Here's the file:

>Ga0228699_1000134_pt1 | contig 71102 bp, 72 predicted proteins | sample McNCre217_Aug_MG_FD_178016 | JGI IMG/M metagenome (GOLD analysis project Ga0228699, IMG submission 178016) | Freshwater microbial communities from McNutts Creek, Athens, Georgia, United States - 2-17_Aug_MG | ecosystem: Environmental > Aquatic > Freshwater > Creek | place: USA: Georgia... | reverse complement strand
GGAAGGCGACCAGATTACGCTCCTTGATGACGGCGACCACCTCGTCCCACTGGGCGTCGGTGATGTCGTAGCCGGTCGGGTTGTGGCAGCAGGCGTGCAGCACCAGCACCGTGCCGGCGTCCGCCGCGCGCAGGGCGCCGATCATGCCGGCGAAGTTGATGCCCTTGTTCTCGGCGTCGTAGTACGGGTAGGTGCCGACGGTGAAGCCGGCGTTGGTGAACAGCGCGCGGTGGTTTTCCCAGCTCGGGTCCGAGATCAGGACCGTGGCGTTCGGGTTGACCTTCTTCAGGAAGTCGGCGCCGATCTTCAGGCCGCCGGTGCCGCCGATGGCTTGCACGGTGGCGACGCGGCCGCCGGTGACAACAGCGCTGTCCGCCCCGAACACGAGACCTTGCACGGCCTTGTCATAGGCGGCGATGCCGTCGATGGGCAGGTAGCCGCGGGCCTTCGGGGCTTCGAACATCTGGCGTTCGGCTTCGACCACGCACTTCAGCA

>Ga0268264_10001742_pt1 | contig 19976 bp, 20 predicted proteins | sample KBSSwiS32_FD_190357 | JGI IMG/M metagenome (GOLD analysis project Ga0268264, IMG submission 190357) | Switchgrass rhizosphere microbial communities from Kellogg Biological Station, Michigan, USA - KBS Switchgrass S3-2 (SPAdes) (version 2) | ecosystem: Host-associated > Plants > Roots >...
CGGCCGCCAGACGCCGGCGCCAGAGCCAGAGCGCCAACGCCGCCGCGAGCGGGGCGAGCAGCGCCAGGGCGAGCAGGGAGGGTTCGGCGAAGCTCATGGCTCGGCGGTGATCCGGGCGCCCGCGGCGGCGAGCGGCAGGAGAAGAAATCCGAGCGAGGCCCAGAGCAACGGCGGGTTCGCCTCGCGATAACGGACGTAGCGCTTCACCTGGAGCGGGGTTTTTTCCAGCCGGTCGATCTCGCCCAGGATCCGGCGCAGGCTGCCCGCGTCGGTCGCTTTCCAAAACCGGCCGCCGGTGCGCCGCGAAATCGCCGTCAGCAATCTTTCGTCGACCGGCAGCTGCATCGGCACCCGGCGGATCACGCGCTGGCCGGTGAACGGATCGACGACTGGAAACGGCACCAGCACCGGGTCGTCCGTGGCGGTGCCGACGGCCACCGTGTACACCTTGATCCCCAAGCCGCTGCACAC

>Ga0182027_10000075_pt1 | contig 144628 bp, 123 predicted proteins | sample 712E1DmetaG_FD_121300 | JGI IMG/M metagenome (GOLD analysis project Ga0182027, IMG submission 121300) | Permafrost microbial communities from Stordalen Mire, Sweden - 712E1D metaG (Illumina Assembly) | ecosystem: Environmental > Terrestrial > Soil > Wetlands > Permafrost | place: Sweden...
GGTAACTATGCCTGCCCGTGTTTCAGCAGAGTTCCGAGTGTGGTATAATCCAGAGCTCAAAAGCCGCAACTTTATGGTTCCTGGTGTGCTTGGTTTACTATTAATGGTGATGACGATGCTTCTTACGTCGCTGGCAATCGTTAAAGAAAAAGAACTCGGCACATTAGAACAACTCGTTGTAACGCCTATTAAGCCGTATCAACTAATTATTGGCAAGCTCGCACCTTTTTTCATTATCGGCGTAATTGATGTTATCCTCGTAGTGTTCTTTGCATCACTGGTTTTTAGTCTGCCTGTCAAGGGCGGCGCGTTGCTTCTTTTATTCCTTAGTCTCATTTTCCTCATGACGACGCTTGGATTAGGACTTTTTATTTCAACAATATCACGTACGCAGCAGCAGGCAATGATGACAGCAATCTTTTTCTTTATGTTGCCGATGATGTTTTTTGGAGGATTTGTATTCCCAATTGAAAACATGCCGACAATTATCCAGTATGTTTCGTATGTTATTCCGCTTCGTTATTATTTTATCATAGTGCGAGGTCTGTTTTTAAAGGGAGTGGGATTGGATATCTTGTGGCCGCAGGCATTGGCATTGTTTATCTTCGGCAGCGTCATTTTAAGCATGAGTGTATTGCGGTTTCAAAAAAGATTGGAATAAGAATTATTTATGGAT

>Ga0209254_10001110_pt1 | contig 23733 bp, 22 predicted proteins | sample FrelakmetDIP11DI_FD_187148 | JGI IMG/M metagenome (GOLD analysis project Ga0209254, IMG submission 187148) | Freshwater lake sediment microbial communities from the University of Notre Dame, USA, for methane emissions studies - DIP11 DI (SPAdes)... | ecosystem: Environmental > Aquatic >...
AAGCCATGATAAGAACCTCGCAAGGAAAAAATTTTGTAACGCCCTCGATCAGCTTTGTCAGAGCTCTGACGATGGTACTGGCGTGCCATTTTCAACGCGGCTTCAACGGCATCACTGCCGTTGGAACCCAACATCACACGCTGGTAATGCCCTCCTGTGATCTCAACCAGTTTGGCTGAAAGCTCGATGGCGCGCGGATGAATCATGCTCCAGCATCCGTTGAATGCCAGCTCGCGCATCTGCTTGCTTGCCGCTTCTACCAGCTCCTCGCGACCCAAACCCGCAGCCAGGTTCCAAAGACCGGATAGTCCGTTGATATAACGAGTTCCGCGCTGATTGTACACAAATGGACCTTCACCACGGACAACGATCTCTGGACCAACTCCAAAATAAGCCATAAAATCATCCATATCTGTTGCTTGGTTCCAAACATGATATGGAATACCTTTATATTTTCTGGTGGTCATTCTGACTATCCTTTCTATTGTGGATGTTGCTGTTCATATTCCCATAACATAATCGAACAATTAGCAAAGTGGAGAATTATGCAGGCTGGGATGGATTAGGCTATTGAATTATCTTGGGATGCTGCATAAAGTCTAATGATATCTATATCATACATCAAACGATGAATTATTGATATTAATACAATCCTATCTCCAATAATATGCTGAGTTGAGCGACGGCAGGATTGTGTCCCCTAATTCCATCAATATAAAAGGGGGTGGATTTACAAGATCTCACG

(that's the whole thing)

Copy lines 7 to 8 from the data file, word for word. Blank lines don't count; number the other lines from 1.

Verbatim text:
>Ga0209254_10001110_pt1 | contig 23733 bp, 22 predicted proteins | sample FrelakmetDIP11DI_FD_187148 | JGI IMG/M metagenome (GOLD analysis project Ga0209254, IMG submission 187148) | Freshwater lake sediment microbial communities from the University of Notre Dame, USA, for methane emissions studies - DIP11 DI (SPAdes)... | ecosystem: Environmental > Aquatic >...
AAGCCATGATAAGAACCTCGCAAGGAAAAAATTTTGTAACGCCCTCGATCAGCTTTGTCAGAGCTCTGACGATGGTACTGGCGTGCCATTTTCAACGCGGCTTCAACGGCATCACTGCCGTTGGAACCCAACATCACACGCTGGTAATGCCCTCCTGTGATCTCAACCAGTTTGGCTGAAAGCTCGATGGCGCGCGGATGAATCATGCTCCAGCATCCGTTGAATGCCAGCTCGCGCATCTGCTTGCTTGCCGCTTCTACCAGCTCCTCGCGACCCAAACCCGCAGCCAGGTTCCAAAGACCGGATAGTCCGTTGATATAACGAGTTCCGCGCTGATTGTACACAAATGGACCTTCACCACGGACAACGATCTCTGGACCAACTCCAAAATAAGCCATAAAATCATCCATATCTGTTGCTTGGTTCCAAACATGATATGGAATACCTTTATATTTTCTGGTGGTCATTCTGACTATCCTTTCTATTGTGGATGTTGCTGTTCATATTCCCATAACATAATCGAACAATTAGCAAAGTGGAGAATTATGCAGGCTGGGATGGATTAGGCTATTGAATTATCTTGGGATGCTGCATAAAGTCTAATGATATCTATATCATACATCAAACGATGAATTATTGATATTAATACAATCCTATCTCCAATAATATGCTGAGTTGAGCGACGGCAGGATTGTGTCCCCTAATTCCATCAATATAAAAGGGGGTGGATTTACAAGATCTCACG